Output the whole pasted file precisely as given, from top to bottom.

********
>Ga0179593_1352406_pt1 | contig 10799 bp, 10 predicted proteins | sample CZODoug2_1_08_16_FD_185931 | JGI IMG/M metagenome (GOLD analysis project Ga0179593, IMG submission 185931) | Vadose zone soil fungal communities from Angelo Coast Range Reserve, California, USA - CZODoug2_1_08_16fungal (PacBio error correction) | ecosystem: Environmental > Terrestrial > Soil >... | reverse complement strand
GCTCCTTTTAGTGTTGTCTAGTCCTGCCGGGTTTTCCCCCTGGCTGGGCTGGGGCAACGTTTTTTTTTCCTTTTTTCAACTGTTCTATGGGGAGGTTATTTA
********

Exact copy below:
>Ga0179593_1352406_pt1 | contig 10799 bp, 10 predicted proteins | sample CZODoug2_1_08_16_FD_185931 | JGI IMG/M metagenome (GOLD analysis project Ga0179593, IMG submission 185931) | Vadose zone soil fungal communities from Angelo Coast Range Reserve, California, USA - CZODoug2_1_08_16fungal (PacBio error correction) | ecosystem: Environmental > Terrestrial > Soil >... | reverse complement strand
GCTCCTTTTAGTGTTGTCTAGTCCTGCCGGGTTTTCCCCCTGGCTGGGCTGGGGCAACGTTTTTTTTTCCTTTTTTCAACTGTTCTATGGGGAGGTTATTTA